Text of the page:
> >
      > > History abounds with examples of enemies frustrating shore to ship
      > > communications by lighting signal fires to confuse ships at sea or
      > > lure them to rocks to break and loot them. When sailing, or being
      > > towed by the whale's longboats, upriver at night false beacons
      > > could be a serious problem. Mil or his minions developed a clever
      > > solution.
      > >
      > > The Indian name for Minor hill in Arlington was Minideg, according
      > > to a US Army civil war map. Father Dineen's Irish dictionary
      > > defines a minie as "a sort of clearing". Deg, according to Dr.
      > > Fell, means "temple" in this context. So, temple clearing. This
      > > implies that the hill was cleared of all material which might
      > > obstruct one's view of the top. For religious reasons, their
      > > temples and other religious objects (or abominations, if you like)
      > > were placed on hilltops. Minor hill commands (is the highest hill
      > > near) the Potomac just as Ft. Putnam commands the Hudson.
      > >
      > > The Eye of Baal was placed near or at the top of the hill, facing
      > > the most useful direction. A fire was built near the foot of it
      > > or its supports to illuminate it. Then two more fires were lit,
      > > forming an equilateral triangle with sides of a standard
      > > horizontal distance. The eye ensured the authenticity of the
      > > beacon to viewers from a great distance. Also, by tying three
      > > sharpened sticks together so that the points formed an equilateral
      > > triangle, tying a long string to it and attaching the other end to
      > > a flat reel made of four sticks tied together, two at a calibrated
      > > distance from each other, one could make a simple instrument that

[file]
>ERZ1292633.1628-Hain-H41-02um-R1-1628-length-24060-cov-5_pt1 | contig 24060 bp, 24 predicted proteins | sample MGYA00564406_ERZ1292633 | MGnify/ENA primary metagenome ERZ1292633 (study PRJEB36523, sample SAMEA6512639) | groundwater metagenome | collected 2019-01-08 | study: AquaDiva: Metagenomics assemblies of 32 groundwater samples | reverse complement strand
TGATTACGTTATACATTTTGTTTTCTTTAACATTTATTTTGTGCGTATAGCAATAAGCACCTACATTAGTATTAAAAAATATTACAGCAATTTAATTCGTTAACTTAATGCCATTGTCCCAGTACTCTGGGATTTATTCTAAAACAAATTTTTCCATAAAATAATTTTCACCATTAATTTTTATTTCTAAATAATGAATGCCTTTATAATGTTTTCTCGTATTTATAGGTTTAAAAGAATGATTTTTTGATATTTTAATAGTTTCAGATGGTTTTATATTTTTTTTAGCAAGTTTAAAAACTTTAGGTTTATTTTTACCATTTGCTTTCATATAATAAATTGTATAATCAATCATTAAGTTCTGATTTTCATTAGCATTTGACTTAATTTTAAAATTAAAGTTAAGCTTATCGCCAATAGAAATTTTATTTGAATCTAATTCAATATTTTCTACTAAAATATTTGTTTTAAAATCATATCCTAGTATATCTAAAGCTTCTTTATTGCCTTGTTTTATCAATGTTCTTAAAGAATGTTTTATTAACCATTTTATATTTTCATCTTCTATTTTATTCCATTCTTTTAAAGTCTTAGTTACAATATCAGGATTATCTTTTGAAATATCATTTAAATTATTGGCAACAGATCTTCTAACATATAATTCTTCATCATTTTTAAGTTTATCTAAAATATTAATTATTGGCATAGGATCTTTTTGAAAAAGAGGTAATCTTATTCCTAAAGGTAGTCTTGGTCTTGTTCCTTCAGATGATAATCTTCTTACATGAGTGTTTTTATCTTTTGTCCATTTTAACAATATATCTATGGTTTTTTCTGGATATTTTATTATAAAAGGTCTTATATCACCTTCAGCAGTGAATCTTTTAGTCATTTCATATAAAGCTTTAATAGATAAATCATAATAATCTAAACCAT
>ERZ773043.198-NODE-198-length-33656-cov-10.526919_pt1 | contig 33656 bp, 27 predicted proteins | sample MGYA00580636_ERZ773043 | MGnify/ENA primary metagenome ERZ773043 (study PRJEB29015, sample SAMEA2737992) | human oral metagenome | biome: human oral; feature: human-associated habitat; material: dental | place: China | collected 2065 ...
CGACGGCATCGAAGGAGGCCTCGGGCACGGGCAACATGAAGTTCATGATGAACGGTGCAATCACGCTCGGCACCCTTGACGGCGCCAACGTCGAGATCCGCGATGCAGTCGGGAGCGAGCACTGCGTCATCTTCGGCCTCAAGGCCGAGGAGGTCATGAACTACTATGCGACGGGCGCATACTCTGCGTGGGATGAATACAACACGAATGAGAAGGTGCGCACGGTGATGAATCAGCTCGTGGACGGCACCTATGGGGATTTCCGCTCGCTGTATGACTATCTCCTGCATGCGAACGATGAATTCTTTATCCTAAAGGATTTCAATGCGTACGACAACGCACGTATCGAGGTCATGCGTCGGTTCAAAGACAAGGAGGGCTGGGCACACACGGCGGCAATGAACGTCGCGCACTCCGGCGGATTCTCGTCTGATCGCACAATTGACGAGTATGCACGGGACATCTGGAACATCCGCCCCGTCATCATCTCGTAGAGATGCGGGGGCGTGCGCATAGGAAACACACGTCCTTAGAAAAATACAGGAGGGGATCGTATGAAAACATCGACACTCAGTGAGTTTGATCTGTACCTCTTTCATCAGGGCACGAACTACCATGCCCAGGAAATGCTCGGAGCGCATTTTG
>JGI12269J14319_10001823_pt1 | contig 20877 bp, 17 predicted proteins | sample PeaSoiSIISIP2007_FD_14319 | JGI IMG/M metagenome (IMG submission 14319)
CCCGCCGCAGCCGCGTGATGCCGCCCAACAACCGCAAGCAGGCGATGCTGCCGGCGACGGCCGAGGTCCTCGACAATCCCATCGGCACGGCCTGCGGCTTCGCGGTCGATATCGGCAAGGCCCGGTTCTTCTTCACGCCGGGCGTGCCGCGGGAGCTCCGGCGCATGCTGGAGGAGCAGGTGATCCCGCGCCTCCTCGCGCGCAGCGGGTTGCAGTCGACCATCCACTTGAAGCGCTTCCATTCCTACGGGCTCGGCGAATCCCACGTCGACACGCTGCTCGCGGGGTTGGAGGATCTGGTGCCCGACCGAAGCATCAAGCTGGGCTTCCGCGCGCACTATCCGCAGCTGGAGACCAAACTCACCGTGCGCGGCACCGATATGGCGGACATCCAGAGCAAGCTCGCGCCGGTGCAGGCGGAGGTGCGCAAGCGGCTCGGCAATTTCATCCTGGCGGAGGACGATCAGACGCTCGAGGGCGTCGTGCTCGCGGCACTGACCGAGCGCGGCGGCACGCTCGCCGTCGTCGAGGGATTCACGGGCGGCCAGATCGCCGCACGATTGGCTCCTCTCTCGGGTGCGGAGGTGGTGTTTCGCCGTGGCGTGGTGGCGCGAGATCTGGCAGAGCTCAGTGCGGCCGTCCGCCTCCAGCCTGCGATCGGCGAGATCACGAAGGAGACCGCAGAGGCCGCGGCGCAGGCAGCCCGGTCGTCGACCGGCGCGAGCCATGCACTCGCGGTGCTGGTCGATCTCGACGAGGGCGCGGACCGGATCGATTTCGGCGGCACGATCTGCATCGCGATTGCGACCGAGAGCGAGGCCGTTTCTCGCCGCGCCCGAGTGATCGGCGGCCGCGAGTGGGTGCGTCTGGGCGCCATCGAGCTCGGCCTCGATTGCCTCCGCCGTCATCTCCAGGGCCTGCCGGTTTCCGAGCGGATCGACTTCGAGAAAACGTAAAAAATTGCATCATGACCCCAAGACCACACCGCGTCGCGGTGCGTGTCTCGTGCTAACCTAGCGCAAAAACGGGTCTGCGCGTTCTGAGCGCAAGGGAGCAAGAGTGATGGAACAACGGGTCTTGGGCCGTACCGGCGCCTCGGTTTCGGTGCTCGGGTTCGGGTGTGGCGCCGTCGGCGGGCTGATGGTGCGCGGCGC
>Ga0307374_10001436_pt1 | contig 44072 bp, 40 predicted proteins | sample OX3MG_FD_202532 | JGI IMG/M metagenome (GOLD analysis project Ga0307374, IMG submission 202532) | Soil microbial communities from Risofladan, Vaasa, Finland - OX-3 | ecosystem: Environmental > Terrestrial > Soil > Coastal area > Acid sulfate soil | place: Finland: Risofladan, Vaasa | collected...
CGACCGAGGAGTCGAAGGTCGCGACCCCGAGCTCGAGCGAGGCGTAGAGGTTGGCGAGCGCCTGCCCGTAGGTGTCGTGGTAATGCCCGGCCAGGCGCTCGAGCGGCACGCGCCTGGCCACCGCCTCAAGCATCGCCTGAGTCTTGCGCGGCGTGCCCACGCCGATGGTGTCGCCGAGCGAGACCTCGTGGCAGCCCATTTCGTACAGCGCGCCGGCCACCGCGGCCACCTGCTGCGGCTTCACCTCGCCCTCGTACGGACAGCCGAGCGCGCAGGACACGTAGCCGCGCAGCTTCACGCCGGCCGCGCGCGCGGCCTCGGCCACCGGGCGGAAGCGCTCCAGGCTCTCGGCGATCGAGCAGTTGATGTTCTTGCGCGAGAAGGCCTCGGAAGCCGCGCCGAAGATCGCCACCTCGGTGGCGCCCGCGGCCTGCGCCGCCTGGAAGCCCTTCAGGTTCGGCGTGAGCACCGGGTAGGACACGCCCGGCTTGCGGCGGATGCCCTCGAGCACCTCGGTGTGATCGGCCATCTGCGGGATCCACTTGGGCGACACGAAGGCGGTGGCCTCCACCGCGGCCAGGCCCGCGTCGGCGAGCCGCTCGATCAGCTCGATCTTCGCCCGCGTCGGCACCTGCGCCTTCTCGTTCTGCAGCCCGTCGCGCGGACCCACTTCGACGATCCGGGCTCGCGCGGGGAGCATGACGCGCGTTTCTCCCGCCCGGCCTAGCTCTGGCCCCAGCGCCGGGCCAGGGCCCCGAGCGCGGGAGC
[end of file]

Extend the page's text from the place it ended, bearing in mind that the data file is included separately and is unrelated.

> > could easily and quite accurately calculate the linear distance to
      > > the hill from anywhere that you could see the fires, in almost
      > > total darkness if need be. A pointer attached to the triangle
      > > could give excellent orientation as well, because you could see
      > > which fire was illuminating the Eye. (The magnetic compass of the
      > > time involved floating a lodestone on liquid. Using a light to
      > > see it at night might not be a good idea.)
      > >
      > > So, were there Eyes of Baal in Ireland? I don't know whether or
      > > not the topography or other conditions were suitable, but it may
      > > be that Eyes of Baal there were too big to break up. Also, they
      > > may have been tipped over by the Irish themselves and even slid
      > > downhill when they were deemed of no more use or
      > > counterproductive. It may be that natural forces tipped them over
      > > also. All kinds of things could have happened so that the
      > > Christian vandals would not ever see them or recognize them to
      > > vandalize them, and, especially if they are very large, there may
      > > be a few still there lying face down and pehaps even a few more
      > > here in decent condition, inland near heights near rivers.
      > >
      > > BTW, Predicting what is to be found and where, and then having it
      > > found there, is called *science*.
      > >
      > > A few marginal perspectives:
      > >
      > > The Biblical story of Jonah probably relates to the time preceding
      > > this colonization. He may have been involved with shipbuilding in
      > > America if he had marketable skills along those lines. When he
      > > went "down" to Tarshish, "down" meant west. To Egyptians "down"
      > > was north, to everyone else, west. There was an earlier
      > > Tarshish, in the Levant, but there are lots of "Sun Cities"
      > > including Tours in France.
      > > The one in Iberia was the big deal in its day, which ended with
      > > its annihilation in 400 BC. The Carthaginians took over the
      > > shipbuilding business in New England, otherwise, where did they
      > > get the wood to build their navy, to say nothing of merchant
      > > marine? North Africa was grassland being overgrazed by sheep and
      > > being turned into the desert it is today. No lumber for
      > > shipbuilding.
      > >
      > > In the 18th century it cost *one tenth* as much to build a ship in
      > > New England than it cost in England. Having suitable lumber close
      > > at hand was *the* most important factor.
      > >
      > > Stone structures possibly relating to shipbuilding abound in New
      > > England. I do not think that the Tartessians were the first, or
      > > even close to the first. See Daniel Trento.
      > >
      > > --
      > > ||/ Peace, understanding, health and happiness to all beings! ||
      > > |-K ars sine scientia nihil dra@o... ||
      > > ||\ David Raleigh Arnold \\ Falls Church, Virginia \\ USA ||
      > --- End forwarded message ---